The Office of the U.S. Trade Representative’s annual report calls on foreign governments to ensure that adequate copyright payments are made when U.S. musical compositions are performed in broadcasts, over cable systems and in public performances.
The report was lauded by the American Society of Composers, Authors and Publishers. ASCAP responded by saying, “American music is among our most important cultural exports and continues to grow in popularity around the world. Improved compliance with these international copyright obligations will help boost U.S. jobs and our economy, bringing fairer compensation to ASCAP’s 460,000 members.”
The trade organization specifically cited the report’s status for Caribbean countries, including Barbados, Jamaica, Trinidad and Tobago, on its “Special 301 Watch List” because it alleges broadcasters there do not respect performing rights payments and organizations — and often do so with no consequences.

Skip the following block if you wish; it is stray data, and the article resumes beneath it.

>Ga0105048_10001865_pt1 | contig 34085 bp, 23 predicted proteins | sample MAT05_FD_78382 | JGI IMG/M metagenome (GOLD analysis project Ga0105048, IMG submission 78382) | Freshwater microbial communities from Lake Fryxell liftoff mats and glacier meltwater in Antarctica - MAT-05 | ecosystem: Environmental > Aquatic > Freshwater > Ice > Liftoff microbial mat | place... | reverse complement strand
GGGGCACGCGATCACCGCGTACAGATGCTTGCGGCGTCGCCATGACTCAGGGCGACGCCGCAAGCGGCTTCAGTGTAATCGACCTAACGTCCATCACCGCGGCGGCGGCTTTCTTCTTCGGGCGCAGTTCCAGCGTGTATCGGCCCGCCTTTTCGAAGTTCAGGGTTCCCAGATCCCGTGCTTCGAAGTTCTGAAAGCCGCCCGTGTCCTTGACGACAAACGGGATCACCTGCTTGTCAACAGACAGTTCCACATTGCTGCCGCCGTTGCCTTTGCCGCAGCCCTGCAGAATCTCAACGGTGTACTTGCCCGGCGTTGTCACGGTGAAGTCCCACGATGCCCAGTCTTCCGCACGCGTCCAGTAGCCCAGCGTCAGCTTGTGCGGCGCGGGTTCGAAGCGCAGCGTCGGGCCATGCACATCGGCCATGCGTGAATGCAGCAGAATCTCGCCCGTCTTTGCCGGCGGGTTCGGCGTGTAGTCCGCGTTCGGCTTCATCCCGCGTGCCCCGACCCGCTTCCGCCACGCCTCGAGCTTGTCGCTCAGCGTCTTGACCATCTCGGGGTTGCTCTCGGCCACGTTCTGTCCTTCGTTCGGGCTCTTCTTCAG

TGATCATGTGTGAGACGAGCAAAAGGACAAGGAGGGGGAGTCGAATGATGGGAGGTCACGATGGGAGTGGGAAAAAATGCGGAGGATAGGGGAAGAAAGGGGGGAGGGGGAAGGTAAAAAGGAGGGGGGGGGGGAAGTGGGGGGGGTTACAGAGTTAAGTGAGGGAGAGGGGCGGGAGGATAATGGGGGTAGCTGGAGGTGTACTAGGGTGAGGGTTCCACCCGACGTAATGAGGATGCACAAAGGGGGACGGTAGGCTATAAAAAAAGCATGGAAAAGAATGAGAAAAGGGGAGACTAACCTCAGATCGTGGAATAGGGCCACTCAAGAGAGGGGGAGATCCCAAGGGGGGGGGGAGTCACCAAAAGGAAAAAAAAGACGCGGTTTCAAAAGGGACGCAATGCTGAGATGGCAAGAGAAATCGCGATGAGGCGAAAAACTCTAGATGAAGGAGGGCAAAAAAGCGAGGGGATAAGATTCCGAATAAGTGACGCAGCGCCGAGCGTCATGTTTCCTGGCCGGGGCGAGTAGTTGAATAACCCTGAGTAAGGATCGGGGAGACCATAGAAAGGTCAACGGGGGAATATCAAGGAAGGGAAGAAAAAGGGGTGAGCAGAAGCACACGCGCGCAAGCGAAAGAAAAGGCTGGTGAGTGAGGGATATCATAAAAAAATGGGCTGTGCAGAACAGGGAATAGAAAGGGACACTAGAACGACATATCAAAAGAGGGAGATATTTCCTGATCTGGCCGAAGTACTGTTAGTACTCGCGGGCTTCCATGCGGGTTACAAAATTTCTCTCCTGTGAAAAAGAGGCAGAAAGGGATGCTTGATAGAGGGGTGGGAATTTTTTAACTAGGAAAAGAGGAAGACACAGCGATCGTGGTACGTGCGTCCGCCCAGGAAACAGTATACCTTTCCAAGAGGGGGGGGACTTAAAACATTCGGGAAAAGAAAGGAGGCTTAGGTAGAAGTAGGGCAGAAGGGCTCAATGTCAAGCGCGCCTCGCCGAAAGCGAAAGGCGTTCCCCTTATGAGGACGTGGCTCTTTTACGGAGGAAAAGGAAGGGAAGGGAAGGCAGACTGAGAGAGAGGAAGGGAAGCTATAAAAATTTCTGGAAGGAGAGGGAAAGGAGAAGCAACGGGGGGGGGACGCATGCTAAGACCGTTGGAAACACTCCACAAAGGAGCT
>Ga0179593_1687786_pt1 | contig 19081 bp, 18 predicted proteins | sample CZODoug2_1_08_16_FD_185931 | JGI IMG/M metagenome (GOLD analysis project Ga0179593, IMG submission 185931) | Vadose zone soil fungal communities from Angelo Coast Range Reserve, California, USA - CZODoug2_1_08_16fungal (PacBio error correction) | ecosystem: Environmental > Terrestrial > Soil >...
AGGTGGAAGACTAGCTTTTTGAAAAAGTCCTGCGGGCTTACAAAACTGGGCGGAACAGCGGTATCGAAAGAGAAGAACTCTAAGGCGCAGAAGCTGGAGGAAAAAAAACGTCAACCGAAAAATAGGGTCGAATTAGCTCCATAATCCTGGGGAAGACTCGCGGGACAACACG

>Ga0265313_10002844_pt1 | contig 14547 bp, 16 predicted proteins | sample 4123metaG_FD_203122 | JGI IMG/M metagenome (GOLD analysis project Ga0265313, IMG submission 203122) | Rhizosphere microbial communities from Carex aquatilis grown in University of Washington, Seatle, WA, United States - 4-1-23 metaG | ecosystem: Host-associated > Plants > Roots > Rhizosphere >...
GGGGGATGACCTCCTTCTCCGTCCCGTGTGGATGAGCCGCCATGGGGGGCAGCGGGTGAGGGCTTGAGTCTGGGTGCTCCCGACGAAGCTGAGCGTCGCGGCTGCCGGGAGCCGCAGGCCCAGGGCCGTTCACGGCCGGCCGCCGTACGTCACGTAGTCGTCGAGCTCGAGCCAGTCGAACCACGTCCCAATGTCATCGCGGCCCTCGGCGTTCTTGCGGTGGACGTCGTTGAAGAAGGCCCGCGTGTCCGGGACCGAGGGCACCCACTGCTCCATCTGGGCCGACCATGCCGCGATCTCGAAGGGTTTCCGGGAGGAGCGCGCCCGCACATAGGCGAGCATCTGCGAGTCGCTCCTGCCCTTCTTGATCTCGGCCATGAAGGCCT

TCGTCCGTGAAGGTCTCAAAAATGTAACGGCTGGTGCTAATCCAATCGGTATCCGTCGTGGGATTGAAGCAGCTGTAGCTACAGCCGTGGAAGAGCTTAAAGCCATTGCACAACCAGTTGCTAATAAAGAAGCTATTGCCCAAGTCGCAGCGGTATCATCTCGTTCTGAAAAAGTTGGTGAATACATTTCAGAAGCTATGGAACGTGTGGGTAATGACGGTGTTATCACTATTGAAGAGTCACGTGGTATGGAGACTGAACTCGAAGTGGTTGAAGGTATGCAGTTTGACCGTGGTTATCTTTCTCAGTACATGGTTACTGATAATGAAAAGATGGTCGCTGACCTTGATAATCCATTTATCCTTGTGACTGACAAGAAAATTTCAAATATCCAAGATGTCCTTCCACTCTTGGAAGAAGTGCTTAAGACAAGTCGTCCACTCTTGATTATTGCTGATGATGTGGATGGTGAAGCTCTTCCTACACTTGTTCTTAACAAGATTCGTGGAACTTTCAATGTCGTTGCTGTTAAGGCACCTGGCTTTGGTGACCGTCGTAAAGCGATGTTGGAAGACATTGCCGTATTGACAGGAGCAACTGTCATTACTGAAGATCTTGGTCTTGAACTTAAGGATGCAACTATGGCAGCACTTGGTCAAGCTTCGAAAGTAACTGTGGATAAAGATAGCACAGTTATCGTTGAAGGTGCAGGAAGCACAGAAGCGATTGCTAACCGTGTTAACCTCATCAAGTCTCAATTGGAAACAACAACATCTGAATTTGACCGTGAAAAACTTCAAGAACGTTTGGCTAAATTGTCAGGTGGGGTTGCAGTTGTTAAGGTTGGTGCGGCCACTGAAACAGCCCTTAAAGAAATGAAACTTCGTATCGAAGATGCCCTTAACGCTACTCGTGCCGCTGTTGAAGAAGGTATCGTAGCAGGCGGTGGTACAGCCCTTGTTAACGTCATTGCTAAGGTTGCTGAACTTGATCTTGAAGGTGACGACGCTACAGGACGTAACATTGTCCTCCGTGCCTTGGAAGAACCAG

“While the royalties lost to rogue cable operators in the Caribbean may seem small, they are meaningful to American songwriters and composers who may use them to put a child through school or pay their rent,” ASCAP President and Chairman Paul Williams said.
The report also features countries that violate copyright and royalties regulations on a “Watch List” (which includes Bulgaria) and a “Priority Watch List” (Russia, India, China). Russia and Bulgaria inhibit the proper collection of royalties, while in India courts have made it impossible for authorities to collect royalties for radio broadcasts, according to the report. It added that China, which has improved since broadcast tariffs on U.S. music were implemented in 2010, is still undercollecting for these performance rights fees.
“When an economy as large as China’s pays us less than Honduras for public performances, it is clear the issue needs to be addressed,” Williams said.
He affirmed that the advocacy organization “will continue to work with its foreign affiliates, with foreign governments and with USTR to see that the difficulties in these countries are remedied.”
The full version of the 2013 Special 301 Report is available online here.